Many of us are lacing up our sneakers and starting (or restarting) exercise regimens in hopes of shedding unwanted pounds. Unquestionably, aiming to be more active is a good thing. But if the main reason is to lose weight, your New Year’s resolution could very well backfire.
For starters, exercise—at least the kind most of us do—is typically ineffective for weight loss. Take walking, for example. A 150-pound person who walks briskly for 30 minutes will burn, on average, around 140 calories. That’s equal to one can of soda—not exactly a great return on your investment of time and effort. It’s much easier just to skip the soda.
Studies overall show that doing moderate-intensity aerobic exercise such as walking for 30 minutes a day, five days a week—the amount recommended for good health—typically produces little or no weight loss by itself.
When moderate exercise is added to diet, the results are equally unimpressive. Pooling data from six trials, researchers found that a combination of diet and exercise generated no greater weight loss than diet alone after six months. At 12 months, the diet-and-exercise combo showed an advantage, but it was slight—about 4 pounds on average. In another review of studies, the difference was less than 3 pounds.
In studies where exercise has produced meaningful weight loss, participants burned at least 400 to 500 calories per session on five or more days a week. To achieve that, a 150-pound person would need to log a minimum of 90 minutes per day of brisk walking or 30 minutes of running 8-minute miles. In short, sessions need to go well beyond what most of us are willing or able to do. And even if we manage to exert that much effort, our bodies often compensate by boosting appetite and dialing down metabolism, effects that over time limit how many pounds we shed.
When exercise fails to meet our weight-loss expectations, we often sour on it and stop working out. In a study of 30 overweight people who participated in a 12-week exercise program and were interviewed afterward, this response was typical: “It was quite disappointing that I didn’t lose a single pound and . . . it kind of made me give up.” Another respondent who failed to lose weight described her exercise experience as “like banging my head against a brick wall.” It’s pretty safe to assume she didn’t go back for more.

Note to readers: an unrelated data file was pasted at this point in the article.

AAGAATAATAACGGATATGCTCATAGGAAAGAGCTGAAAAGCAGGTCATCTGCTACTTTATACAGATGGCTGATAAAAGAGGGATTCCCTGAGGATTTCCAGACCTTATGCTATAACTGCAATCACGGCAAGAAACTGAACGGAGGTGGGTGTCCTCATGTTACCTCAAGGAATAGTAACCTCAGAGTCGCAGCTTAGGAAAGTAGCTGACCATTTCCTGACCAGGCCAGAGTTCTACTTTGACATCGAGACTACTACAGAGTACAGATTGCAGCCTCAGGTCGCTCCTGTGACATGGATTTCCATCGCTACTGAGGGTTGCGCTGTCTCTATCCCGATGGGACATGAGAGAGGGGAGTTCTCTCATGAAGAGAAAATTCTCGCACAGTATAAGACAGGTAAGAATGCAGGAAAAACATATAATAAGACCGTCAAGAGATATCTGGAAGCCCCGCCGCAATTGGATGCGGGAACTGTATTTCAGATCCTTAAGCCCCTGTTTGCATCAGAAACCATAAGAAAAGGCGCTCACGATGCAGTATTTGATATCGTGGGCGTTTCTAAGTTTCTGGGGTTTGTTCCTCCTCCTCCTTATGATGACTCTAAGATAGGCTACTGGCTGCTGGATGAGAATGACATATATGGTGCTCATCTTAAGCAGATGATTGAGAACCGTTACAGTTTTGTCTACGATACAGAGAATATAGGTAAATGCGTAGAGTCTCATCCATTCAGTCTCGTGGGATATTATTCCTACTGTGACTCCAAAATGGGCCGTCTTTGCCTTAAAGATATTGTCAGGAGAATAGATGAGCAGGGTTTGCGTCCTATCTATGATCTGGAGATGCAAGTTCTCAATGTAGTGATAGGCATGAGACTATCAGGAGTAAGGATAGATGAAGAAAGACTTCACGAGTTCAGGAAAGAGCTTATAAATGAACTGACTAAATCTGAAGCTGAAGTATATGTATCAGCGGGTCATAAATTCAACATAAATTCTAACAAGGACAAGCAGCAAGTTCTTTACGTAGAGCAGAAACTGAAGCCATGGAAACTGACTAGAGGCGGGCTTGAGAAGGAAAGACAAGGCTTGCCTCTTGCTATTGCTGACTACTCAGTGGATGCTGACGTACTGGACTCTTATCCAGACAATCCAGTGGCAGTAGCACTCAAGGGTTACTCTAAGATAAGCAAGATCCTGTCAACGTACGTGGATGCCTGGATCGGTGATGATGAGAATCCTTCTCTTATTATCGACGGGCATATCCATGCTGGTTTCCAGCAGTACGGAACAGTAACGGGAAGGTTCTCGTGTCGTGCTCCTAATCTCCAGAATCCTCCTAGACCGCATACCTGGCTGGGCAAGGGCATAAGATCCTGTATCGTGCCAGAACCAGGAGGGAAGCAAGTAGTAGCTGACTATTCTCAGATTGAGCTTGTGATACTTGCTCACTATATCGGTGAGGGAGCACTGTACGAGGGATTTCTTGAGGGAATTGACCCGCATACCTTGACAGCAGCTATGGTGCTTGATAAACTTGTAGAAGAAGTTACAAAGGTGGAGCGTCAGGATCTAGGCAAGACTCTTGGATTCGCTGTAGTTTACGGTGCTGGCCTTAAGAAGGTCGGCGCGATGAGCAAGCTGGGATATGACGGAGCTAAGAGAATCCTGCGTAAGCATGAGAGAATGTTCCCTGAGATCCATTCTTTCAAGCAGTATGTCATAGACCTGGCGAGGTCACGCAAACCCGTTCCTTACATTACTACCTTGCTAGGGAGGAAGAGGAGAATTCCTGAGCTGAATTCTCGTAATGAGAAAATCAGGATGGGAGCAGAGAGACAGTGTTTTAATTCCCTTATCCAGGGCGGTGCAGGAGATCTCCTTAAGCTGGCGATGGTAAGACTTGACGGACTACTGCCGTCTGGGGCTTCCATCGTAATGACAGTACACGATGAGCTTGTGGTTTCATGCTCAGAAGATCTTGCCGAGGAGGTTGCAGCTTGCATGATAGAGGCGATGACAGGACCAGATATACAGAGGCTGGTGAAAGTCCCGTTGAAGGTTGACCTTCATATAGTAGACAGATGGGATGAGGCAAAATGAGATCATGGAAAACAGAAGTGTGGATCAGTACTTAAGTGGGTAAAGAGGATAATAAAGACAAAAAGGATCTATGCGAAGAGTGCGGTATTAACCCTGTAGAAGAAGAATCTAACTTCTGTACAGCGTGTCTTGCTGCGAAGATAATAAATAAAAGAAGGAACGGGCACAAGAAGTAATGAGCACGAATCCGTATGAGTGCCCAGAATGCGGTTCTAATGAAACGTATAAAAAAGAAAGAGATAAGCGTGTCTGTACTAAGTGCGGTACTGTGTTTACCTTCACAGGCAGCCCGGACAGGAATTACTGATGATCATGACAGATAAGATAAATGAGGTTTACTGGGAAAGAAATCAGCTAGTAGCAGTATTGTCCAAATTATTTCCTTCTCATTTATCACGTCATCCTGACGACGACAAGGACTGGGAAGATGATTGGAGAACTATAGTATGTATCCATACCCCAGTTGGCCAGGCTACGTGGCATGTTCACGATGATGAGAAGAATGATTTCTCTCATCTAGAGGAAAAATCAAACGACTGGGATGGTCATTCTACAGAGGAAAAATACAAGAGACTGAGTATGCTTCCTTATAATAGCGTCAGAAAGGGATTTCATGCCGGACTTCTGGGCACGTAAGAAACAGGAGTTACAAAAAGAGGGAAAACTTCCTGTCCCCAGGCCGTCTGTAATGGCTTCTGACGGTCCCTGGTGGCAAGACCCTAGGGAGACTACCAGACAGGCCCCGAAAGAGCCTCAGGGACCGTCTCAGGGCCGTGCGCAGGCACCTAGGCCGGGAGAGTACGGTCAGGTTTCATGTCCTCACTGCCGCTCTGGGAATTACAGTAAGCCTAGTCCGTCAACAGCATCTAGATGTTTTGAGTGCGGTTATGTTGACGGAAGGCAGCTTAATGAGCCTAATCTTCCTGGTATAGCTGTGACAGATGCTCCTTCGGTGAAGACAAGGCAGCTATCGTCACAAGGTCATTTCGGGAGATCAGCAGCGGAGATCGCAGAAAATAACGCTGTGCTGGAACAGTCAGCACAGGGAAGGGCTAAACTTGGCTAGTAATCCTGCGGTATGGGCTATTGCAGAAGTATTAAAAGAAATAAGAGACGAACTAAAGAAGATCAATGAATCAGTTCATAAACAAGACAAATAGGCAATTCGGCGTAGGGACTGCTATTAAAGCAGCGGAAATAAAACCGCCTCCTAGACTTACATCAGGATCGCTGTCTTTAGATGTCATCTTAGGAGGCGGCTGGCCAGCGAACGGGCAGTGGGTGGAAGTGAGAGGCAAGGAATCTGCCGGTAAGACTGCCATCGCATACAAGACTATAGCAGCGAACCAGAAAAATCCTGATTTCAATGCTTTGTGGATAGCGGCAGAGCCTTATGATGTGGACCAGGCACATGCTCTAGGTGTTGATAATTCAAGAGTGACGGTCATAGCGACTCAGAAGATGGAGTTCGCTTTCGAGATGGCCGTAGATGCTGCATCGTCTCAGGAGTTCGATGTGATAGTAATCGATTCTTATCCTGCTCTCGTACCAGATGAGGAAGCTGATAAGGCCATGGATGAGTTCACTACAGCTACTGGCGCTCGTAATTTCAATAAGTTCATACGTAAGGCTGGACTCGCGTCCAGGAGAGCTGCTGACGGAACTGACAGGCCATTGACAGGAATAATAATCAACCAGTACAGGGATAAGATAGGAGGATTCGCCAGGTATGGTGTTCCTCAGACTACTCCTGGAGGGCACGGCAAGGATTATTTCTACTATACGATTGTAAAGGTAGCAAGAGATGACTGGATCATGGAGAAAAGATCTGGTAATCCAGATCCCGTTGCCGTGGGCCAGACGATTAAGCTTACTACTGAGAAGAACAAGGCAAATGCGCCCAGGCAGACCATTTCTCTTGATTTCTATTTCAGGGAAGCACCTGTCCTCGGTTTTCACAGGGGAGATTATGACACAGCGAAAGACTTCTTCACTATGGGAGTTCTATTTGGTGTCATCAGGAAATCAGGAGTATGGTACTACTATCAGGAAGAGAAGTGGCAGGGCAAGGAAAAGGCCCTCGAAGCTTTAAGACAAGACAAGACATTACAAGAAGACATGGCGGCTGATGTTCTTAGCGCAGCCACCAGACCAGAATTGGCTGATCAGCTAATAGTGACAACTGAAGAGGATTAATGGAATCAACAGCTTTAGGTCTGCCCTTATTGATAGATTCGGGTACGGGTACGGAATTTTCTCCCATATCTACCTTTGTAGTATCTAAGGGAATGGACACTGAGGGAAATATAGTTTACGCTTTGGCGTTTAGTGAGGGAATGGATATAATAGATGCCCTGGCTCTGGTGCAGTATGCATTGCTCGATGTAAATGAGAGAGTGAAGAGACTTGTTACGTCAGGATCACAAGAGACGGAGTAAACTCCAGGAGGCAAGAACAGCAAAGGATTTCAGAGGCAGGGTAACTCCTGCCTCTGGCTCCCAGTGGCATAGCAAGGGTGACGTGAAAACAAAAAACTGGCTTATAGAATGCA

Perhaps the biggest problem with exercising to drop pounds is that it turns physical activity into punishment—a price we have to pay for a slimmer body. How many times have you heard someone say (or said yourself) “I’ll need to do extra exercise” after eating too much during the holidays or at a celebratory dinner? We treat exercise as a form of self-punishment for being “bad.”
By framing exercise as penance, we’re unlikely to enjoy it or to keep doing it for very long. That’s the message from a study in which researchers asked middle-aged women to write down their thoughts about physical activity. Those who used terms like “calories” or “weight” were labeled “body-shapers,” while those who didn’t were called “non-body-shapers.” Both groups weighed about the same on average. The body-shapers were more likely to view exercise as a struggle, while the non-body-shapers tended to say that it made them feel good. Given such attitudes, it’s not surprising that the body-shapers exercised considerably less than the non-body-shapers.
The takeaway is that we’re more likely to perceive exercise positively and actually do it when we focus on our well-being rather than our weight. For some, the incentive may be an improved mood or less stress. Others may find that exercise makes them feel physically and mentally stronger or more in control of their lives.
Of course, the benefits of physical activity extend well beyond these. It’s been shown to reduce the risk of heart disease, stroke, cancer, diabetes, dementia, depression, colds, back pain, osteoporosis and premature death. It can also improve sleep, boost energy, fend off old-age feebleness and even enhance our sex lives.
What’s more, while it’s not very helpful for melting away pounds, exercise can prevent weight gain and improve your appearance by increasing muscle mass and reducing visceral fat, the type indicated by a large waist that’s linked to heart disease and diabetes.
Imagine a pill with this long list of benefits. We’d all be clamoring for it.
So by all means, strive to exercise regularly in the new year. It’s perhaps the most important thing you can do for your health. But to improve the odds of success, focus on how movement helps you feel better physically and emotionally—and forget about how it moves the needle on the scale.
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